Rabbi Matt Berkowitz shared: The Hasidim appropriately teach that “Noah was a righteous individual in a fur coat.” What do they mean? The lesson goes that there are righteous people that kindle fires in their homes to warm the entire home and share that warmth with their community; and then there are those who wrap themselves in a fur coat as others shiver from the cold. Sadly, Noah seems to fall into the latter category. He works slavishly and conscientiously to save himself and his family from impending doom. There is no hint in the Torah that No·ah acted in a prophetic manner — seeking to proclaim a message of repentance. At a minimum, one would expect this tzadik to make some attempt to save his fellow humans. Nothing is done except his silent act of building an ark — for himself and his family.

No·ah is silent; he follows and walks with God. However with regard to Abraham, Torah teaches that God declared, “walk before Me” (Genesis 17:1). That is to say, Abraham was capable of blazing his own path. Far from relying solely on God, he recognized with profound clarity that which is Godly, moral, and ethical in this world. 

So, how appropriate is it that this parasha, noah, ends with the introduction of Abram, the first Jew. What do we learn from this?

First, that out of pain, we might sometimes see glimmers of hope.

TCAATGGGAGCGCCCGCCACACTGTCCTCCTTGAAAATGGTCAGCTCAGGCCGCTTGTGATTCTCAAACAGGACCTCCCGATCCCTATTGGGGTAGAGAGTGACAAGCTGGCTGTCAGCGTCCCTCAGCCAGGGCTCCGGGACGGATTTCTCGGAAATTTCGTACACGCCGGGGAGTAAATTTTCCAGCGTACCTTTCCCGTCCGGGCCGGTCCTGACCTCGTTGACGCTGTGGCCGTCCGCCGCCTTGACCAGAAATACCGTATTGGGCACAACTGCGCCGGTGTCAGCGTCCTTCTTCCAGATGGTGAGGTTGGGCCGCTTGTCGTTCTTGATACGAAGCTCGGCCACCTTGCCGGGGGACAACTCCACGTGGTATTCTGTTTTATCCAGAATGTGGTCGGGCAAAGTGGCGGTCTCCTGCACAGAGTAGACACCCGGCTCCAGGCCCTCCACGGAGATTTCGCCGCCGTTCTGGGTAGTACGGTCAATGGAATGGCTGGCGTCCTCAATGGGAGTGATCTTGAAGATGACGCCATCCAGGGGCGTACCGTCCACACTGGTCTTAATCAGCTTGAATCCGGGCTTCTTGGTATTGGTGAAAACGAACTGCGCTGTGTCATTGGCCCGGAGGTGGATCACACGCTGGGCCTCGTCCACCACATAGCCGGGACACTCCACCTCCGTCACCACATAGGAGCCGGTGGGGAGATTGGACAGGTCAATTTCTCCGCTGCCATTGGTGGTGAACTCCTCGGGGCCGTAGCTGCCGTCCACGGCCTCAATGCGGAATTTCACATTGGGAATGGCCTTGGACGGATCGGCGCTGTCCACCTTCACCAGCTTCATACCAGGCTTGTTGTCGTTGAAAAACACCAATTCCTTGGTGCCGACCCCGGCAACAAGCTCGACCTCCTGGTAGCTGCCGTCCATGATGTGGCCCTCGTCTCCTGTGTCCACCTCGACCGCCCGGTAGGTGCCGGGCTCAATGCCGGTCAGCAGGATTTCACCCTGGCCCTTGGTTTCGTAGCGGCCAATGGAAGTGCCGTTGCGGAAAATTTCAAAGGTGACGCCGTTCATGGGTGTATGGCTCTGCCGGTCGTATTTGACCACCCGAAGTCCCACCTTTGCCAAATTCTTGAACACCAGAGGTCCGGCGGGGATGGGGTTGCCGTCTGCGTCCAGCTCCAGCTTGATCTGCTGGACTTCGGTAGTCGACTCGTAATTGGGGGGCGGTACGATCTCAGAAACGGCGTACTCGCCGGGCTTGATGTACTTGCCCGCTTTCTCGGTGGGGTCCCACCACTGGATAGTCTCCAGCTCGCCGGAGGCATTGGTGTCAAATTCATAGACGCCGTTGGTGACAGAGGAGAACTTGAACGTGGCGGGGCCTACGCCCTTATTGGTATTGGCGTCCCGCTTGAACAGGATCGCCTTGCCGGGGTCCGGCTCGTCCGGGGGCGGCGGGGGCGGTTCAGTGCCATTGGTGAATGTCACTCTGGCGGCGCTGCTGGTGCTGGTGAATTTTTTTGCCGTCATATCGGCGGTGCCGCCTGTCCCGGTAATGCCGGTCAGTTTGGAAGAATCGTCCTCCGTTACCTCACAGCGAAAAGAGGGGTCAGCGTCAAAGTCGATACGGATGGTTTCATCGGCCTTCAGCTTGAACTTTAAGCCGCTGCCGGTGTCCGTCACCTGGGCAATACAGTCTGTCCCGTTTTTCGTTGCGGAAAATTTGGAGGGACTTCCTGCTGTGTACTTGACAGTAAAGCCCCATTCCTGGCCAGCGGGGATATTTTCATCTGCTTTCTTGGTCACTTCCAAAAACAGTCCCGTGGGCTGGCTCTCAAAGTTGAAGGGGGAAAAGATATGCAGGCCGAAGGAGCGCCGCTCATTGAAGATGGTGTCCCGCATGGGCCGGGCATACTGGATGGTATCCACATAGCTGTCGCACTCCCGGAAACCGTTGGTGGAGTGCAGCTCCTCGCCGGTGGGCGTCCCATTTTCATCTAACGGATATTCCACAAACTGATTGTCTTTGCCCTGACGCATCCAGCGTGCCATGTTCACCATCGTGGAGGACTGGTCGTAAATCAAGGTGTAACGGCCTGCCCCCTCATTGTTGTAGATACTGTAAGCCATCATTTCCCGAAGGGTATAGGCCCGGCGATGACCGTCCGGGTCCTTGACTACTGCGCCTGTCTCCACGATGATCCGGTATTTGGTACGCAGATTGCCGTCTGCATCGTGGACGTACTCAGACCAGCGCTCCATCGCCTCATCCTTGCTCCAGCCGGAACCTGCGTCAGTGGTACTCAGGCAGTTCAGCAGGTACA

Second, that if we are to be truly engaged as Jews, we must understand the essense of what it means to be human, and that means caring for one another, not engaging in falsehood or deceit.

Tzedek Tzedek = Not just for one small group-but for many….It is why the word needs to be recited twice. 

Lawfullness needs to be expansive to help bring people in…

And it needs to be an active approach. 

And that is why, this prayer, written by Rabbi Ayelet Cohen, for our country, is so apt. 

Our God and God of our ancestors, bless this country and all who dwell within it.

Help us to experience the blessings of our lives and circumstances

To be vigilant, compassionate, and brave

Strengthen us when we are afraid

Help us to channel our anger

So that it motivates us to action

Help us to feel our fear

So that we do not become numb

Help us to be generous with others

So that we raise each other up

Help us to be humble in our fear, knowing that as vulnerable as we feel there are those at greater risk,

And that it is our holy work to stand with them

Help us to taste the sweetness of liberty

To not take for granted the freedoms won in generations past or in recent days

To heal and nourish our democracy, that it may be like a tree planted by the water whose roots reach down to the stream

It need not fear drought when it comes, its leaves are always green

Rabbi Ayelet Cohen (https://www.ritualwell.org/ritual/prayer-our-country)